BTW, I prefer the "0wned" original spelling than the more recent "pwned" typo-joke version.

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Company sues Facebook over somethingorother

Daniel B.
Thumb Down

Oooh, a "database" patent!

"a common workflow layer that is automated with a scalable, relational database. The tool includes a relational database engine that facilitates many-to-many relationships among data elements, in addition to, one-to-many and many-to-many relationships"

So they'll actually have to sue Oracle, IBM (for DB2), Sybase, Sun/MySQL, Firebird, PostgreSQL because all of those are capable of "many-to-may, one-to-many relationship mapping".

Of course, if the patent actually is about the coupling of a common workflow layer automated with any RDBMS ... well, they'll have to sue Sun over J2EE and subsequent Java EE 5 releases. Except um... J2EE's been around since last century.

Or SAP AG, as they do workflows. Or Notes, which I think also uses an RDBMS. Or GroupWise. Hell, even Microsoft has a "common workflow layer using RDBMS" under the name of Microsoft CRM (or whatever its called now) with their offerings!

This would mark a first, I actually hope that Facebook wins this stupid patent troll lawsuit!

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NASA readies remodeled ISS ENose

Daniel B.
Flame

Methane

It doesn't detect methane, or at least it doesn't seem to be on that list.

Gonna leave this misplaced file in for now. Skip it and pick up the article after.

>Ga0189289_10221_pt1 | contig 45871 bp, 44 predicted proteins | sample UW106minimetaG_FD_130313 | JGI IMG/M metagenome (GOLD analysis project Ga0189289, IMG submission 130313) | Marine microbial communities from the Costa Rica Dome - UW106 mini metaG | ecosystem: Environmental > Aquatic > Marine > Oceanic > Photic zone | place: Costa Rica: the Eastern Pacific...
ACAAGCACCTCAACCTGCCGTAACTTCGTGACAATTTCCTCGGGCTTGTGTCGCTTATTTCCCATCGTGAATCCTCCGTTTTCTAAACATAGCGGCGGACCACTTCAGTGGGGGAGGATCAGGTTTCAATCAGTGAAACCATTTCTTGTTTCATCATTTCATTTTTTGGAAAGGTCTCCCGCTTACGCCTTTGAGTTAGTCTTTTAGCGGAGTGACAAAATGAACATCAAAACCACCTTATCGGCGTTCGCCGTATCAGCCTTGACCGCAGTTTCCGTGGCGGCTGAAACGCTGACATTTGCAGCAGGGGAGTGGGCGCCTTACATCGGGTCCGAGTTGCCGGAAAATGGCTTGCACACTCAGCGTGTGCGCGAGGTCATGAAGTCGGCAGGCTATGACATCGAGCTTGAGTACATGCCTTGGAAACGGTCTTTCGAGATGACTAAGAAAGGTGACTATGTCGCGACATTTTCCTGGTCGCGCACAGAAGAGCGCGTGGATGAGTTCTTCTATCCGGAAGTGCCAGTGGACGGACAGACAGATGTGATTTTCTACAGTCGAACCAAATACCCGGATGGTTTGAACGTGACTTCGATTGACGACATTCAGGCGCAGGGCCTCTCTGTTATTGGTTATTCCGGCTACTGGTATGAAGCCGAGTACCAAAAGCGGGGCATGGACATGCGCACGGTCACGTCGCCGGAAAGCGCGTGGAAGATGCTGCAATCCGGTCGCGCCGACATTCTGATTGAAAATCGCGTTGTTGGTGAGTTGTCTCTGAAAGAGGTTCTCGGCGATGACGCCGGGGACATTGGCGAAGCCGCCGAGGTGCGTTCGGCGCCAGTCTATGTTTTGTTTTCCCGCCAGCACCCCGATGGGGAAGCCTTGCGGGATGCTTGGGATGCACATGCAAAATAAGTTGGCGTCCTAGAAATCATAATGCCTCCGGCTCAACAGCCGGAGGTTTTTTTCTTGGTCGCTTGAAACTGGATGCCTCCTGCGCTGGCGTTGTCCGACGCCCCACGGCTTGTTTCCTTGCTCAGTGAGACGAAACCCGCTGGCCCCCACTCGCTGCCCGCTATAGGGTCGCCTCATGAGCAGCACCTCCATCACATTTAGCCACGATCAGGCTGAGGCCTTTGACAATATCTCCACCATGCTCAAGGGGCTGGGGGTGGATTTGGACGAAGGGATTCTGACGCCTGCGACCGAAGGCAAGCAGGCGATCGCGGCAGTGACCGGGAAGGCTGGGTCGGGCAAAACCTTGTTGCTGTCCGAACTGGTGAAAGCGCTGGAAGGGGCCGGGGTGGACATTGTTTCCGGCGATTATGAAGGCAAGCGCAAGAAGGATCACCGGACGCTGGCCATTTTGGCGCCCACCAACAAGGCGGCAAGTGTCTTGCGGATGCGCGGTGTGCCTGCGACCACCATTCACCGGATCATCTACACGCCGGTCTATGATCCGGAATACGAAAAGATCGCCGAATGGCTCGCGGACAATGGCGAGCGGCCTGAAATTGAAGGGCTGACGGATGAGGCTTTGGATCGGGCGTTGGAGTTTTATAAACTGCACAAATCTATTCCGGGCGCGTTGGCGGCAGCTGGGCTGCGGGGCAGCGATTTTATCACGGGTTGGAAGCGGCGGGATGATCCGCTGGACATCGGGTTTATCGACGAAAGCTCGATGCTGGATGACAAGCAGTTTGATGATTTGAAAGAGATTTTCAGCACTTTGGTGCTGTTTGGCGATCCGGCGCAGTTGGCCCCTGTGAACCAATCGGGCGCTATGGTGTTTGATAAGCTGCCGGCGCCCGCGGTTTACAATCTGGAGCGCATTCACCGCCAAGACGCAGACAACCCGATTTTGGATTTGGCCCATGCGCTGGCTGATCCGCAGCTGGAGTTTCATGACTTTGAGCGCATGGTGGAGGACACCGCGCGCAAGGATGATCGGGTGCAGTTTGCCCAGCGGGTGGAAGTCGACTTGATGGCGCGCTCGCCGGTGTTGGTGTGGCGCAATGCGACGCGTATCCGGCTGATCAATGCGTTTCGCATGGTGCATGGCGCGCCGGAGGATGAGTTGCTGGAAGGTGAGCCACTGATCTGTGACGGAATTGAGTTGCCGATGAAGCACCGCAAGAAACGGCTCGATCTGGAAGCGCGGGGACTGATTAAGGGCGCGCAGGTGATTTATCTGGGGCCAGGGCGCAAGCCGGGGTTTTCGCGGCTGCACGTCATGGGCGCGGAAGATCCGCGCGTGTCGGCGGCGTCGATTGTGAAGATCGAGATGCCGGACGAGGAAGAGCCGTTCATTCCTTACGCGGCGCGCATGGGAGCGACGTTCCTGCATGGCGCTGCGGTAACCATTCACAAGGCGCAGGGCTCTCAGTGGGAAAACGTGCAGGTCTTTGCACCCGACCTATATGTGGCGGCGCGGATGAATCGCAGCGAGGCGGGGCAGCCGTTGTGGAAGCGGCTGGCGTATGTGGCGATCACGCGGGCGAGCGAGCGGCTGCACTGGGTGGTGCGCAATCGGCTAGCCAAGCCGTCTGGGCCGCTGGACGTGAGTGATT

I'd say that would be a very important thing to detect, if you're concerned with air quality. Bring on the Fart-Alert!

Flames, 'coz methane's flammable.

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Endeavour launch heralds new dawn for piss-drinking

Daniel B.
Coat

Fremen Tech

Hm... it seems like NASA has made the first step towards the Fremen Stillsuit. I recall that one recycled water from both #1 and #2's.

Arrakis is waiting!

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Judge dismisses Hackintosh maker's anti-Apple lawsuit

Daniel B.
Go

Stupid

I am amazed that Psystar couldn't find a good argument against this. The "Windows only on Dells" example given in one of the previous comments pretty much sums it up.

Back in the 680x0 and PPC days, there was a compatibility gap which made it technically impossible to directly install MacOS on non-Mac hardware, partly because part of the OS was actually part of the Mac's firmware. This is why most of the early MacOS versions (5 thru 7) were able to fit on a 3.5" disk.

However, they switched over to Intel, and the "Classic" firmware isn't even there anymore. So basically, the MacOS is now just another x86 OS, which can run in any x86 hardware; however Apple resort to stupidly locking down their OS! The measures are very similar to MS making Windows impossible to run on non-MS-DOS systems (like DR-DOS); and legally that was proven wrong in court.

Oh, and the "they're not overpriced" story doesn't hold; Macs still have the same price-gap with PCs they had when they were actually using high-quality hardware (PPC arch, SCSI HDDs) even though the x86 hardware sells for peanuts; just check the price difference for SCSI HDDs!